Subject: EPR Approach to Intro Stat: Relationships Between Variables
Date: 14 Jul 1996 15:02:25 GMT
From: Don Macnaughton <email@example.com>
In an earlier posting to this newsgroup I suggested that it is useful to begin an introductory statistics course by discussing the concepts of entities, properties of entities, and values of properties of entities. I suggested that this approach is useful because it helps students understand the important concept of a "variable".
I also proposed a definition:
A variable is equivalent to a property of an entity.
[Note added on December 1, 1996: I now believe a more precise definition is: A variable is a formal representation of a property of entities.]
The present posting describes how a teacher can usefully extend these ideas in an introductory course. To facilitate seeing the ideas from the students' point of view, I have presented the material below as a condensed version of how I recommend it be taught.
A Goal of Empirical Research: Prediction and Control
An important goal of empirical research is to discover how to accurately predict and control the values of properties of entities. In other words, the goal is to predict and control the values of variables in entities. For example, a goal of medical science is to discover how to accurately predict and control the state of the human body, where the state is reflected by various medical properties or variables, such as blood pressure, white blood count, and other indicators of health or disease.
Society supports empirical research aimed at developing the ability to predict and control the values of variables because instances of such ability often yield substantial social or commercial benefits. For example, if medical scientists can discover how to better predict and control a person's predisposition to heart attacks, then their discovery will yield the social benefit of saving lives.
Relationships Between Variables as a Key to Accurate Prediction and Control
Given the goal of predicting and controlling the values of variables, an obvious question is How can we predict and control the values of variables? The answer is by studying the distributions of the values of variables and (much more importantly) by studying relationships between variables.
For example, medical scientists have discovered that a relationship exists between the amount of fat ingested by a person and a person's predisposition to heart attacks. Knowledge of this relationship helps doctors and patients to predict and control heart attacks.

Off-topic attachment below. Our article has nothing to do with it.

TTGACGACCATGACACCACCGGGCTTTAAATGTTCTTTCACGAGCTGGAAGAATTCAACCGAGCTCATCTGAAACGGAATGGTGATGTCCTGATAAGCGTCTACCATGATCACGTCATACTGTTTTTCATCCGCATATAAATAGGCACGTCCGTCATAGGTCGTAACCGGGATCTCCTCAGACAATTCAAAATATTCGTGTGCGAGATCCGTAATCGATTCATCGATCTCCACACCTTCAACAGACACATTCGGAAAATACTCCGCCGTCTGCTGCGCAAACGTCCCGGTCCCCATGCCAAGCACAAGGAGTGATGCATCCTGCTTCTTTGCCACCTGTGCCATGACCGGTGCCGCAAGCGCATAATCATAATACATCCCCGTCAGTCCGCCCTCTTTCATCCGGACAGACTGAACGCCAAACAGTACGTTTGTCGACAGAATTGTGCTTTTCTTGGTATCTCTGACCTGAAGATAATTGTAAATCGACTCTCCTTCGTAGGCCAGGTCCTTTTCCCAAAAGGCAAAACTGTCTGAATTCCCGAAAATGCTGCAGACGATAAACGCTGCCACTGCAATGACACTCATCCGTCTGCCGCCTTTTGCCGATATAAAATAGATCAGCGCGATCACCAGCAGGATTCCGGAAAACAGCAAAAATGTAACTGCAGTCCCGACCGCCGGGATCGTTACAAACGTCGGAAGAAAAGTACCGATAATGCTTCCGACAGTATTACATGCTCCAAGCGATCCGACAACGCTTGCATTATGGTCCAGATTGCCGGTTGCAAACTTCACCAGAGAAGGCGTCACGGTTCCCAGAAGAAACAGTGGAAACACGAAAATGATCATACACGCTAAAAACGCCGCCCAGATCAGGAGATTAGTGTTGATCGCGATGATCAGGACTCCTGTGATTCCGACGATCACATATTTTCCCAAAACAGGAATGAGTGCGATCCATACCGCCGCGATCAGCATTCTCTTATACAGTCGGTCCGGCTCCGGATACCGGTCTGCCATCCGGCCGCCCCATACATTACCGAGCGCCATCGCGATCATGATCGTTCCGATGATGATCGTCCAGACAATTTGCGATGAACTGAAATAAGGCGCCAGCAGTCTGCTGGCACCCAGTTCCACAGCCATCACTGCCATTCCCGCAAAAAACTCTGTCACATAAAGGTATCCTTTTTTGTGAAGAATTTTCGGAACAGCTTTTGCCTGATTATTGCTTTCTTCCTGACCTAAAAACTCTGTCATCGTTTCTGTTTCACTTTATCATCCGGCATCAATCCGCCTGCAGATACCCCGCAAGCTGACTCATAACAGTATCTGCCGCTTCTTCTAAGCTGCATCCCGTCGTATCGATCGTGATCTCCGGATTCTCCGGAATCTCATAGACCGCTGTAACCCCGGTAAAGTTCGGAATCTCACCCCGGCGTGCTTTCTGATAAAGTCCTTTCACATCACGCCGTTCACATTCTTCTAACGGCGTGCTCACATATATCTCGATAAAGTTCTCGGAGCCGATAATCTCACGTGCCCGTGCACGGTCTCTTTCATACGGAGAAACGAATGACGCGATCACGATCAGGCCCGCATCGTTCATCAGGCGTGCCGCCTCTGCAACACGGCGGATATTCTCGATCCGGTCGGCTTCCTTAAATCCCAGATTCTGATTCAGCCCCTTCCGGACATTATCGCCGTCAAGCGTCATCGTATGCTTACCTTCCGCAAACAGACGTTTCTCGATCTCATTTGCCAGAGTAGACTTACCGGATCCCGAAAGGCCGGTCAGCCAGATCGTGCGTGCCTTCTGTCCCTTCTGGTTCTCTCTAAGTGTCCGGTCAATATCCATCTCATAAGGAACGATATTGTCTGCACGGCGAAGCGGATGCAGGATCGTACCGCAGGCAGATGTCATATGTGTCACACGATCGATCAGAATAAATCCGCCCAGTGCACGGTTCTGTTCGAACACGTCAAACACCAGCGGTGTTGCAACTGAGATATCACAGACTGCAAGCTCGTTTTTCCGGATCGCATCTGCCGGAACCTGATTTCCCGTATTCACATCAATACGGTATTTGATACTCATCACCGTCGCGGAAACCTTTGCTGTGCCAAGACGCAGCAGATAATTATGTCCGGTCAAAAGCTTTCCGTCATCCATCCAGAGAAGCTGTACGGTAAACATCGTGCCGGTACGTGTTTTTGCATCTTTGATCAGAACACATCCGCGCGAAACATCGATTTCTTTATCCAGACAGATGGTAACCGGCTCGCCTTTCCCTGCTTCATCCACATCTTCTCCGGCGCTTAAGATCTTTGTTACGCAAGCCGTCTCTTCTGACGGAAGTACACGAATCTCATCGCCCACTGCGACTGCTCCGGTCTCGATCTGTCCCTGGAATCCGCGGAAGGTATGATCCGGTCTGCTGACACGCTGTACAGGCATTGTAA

The concept of a relationship existing between variables pervades all branches of empirical research (including all "scientific" research). In fact, most (all?) empirical research can be viewed as the study of variables and relationships between variables.
We can convince students of the pervasiveness of relationships between variables by discussing various socially or commercially important empirical research projects, including research projects chosen by the students. In each case we can discuss
Statistical Techniques for Studying Relationships Between Variables
After we have illustrated for students the vital role that the concept of a relationship between variables plays in empirical research, we can then bring the field of statistics out on the stage. We can introduce and teach the field to students as a set of rigorously developed techniques to help empirical researchers study variables and relationships between variables, as a means to accurately predicting and controlling the values of variables.
Is It Useful to Emphasize Relationships Between Variables in the Introductory Course?
Given the vital role that the concept of a relationship between variables plays in empirical research, and given that most of the field of statistics can be viewed as providing techniques for studying relationships between variables, I believe that we should build the introductory statistics course around the concept of a relationship between variables.
I invite readers who disagree to present their views in this newsgroup.
The above points are part of a broader discussion of an approach to the introductory statistics course available at
----------------------------------------------------------- Donald B. Macnaughton MatStat Research Consulting Inc. firstname.lastname@example.org Toronto, Canada -----------------------------------------------------------